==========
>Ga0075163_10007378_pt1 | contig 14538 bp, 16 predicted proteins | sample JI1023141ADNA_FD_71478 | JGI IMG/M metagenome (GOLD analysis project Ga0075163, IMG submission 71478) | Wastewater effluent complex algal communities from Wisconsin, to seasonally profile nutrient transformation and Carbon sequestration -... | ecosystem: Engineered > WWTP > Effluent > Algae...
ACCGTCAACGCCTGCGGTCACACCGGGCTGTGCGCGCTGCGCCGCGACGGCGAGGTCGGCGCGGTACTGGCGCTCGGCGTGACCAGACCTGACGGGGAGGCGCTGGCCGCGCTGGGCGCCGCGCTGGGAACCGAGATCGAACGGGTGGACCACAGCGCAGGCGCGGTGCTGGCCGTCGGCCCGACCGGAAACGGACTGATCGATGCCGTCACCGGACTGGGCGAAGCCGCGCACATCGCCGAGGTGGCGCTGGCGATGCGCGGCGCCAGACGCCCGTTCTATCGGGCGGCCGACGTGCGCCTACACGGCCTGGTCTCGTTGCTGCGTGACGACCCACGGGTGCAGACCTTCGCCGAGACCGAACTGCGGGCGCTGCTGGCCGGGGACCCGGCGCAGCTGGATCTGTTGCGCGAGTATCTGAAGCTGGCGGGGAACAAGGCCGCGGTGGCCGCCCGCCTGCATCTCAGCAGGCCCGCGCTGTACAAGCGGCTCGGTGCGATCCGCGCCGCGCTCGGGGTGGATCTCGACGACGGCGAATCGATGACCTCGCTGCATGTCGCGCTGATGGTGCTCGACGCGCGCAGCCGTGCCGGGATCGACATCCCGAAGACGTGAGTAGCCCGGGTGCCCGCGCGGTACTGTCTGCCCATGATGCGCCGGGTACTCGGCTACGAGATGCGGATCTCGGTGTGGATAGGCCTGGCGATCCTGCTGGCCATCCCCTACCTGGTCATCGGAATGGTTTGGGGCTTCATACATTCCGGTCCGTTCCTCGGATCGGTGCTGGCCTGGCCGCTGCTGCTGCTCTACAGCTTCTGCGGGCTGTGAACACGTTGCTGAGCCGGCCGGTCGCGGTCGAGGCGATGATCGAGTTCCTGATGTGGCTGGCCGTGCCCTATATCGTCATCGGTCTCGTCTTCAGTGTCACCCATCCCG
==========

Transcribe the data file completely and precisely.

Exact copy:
>Ga0075163_10007378_pt1 | contig 14538 bp, 16 predicted proteins | sample JI1023141ADNA_FD_71478 | JGI IMG/M metagenome (GOLD analysis project Ga0075163, IMG submission 71478) | Wastewater effluent complex algal communities from Wisconsin, to seasonally profile nutrient transformation and Carbon sequestration -... | ecosystem: Engineered > WWTP > Effluent > Algae...
ACCGTCAACGCCTGCGGTCACACCGGGCTGTGCGCGCTGCGCCGCGACGGCGAGGTCGGCGCGGTACTGGCGCTCGGCGTGACCAGACCTGACGGGGAGGCGCTGGCCGCGCTGGGCGCCGCGCTGGGAACCGAGATCGAACGGGTGGACCACAGCGCAGGCGCGGTGCTGGCCGTCGGCCCGACCGGAAACGGACTGATCGATGCCGTCACCGGACTGGGCGAAGCCGCGCACATCGCCGAGGTGGCGCTGGCGATGCGCGGCGCCAGACGCCCGTTCTATCGGGCGGCCGACGTGCGCCTACACGGCCTGGTCTCGTTGCTGCGTGACGACCCACGGGTGCAGACCTTCGCCGAGACCGAACTGCGGGCGCTGCTGGCCGGGGACCCGGCGCAGCTGGATCTGTTGCGCGAGTATCTGAAGCTGGCGGGGAACAAGGCCGCGGTGGCCGCCCGCCTGCATCTCAGCAGGCCCGCGCTGTACAAGCGGCTCGGTGCGATCCGCGCCGCGCTCGGGGTGGATCTCGACGACGGCGAATCGATGACCTCGCTGCATGTCGCGCTGATGGTGCTCGACGCGCGCAGCCGTGCCGGGATCGACATCCCGAAGACGTGAGTAGCCCGGGTGCCCGCGCGGTACTGTCTGCCCATGATGCGCCGGGTACTCGGCTACGAGATGCGGATCTCGGTGTGGATAGGCCTGGCGATCCTGCTGGCCATCCCCTACCTGGTCATCGGAATGGTTTGGGGCTTCATACATTCCGGTCCGTTCCTCGGATCGGTGCTGGCCTGGCCGCTGCTGCTGCTCTACAGCTTCTGCGGGCTGTGAACACGTTGCTGAGCCGGCCGGTCGCGGTCGAGGCGATGATCGAGTTCCTGATGTGGCTGGCCGTGCCCTATATCGTCATCGGTCTCGTCTTCAGTGTCACCCATCCCG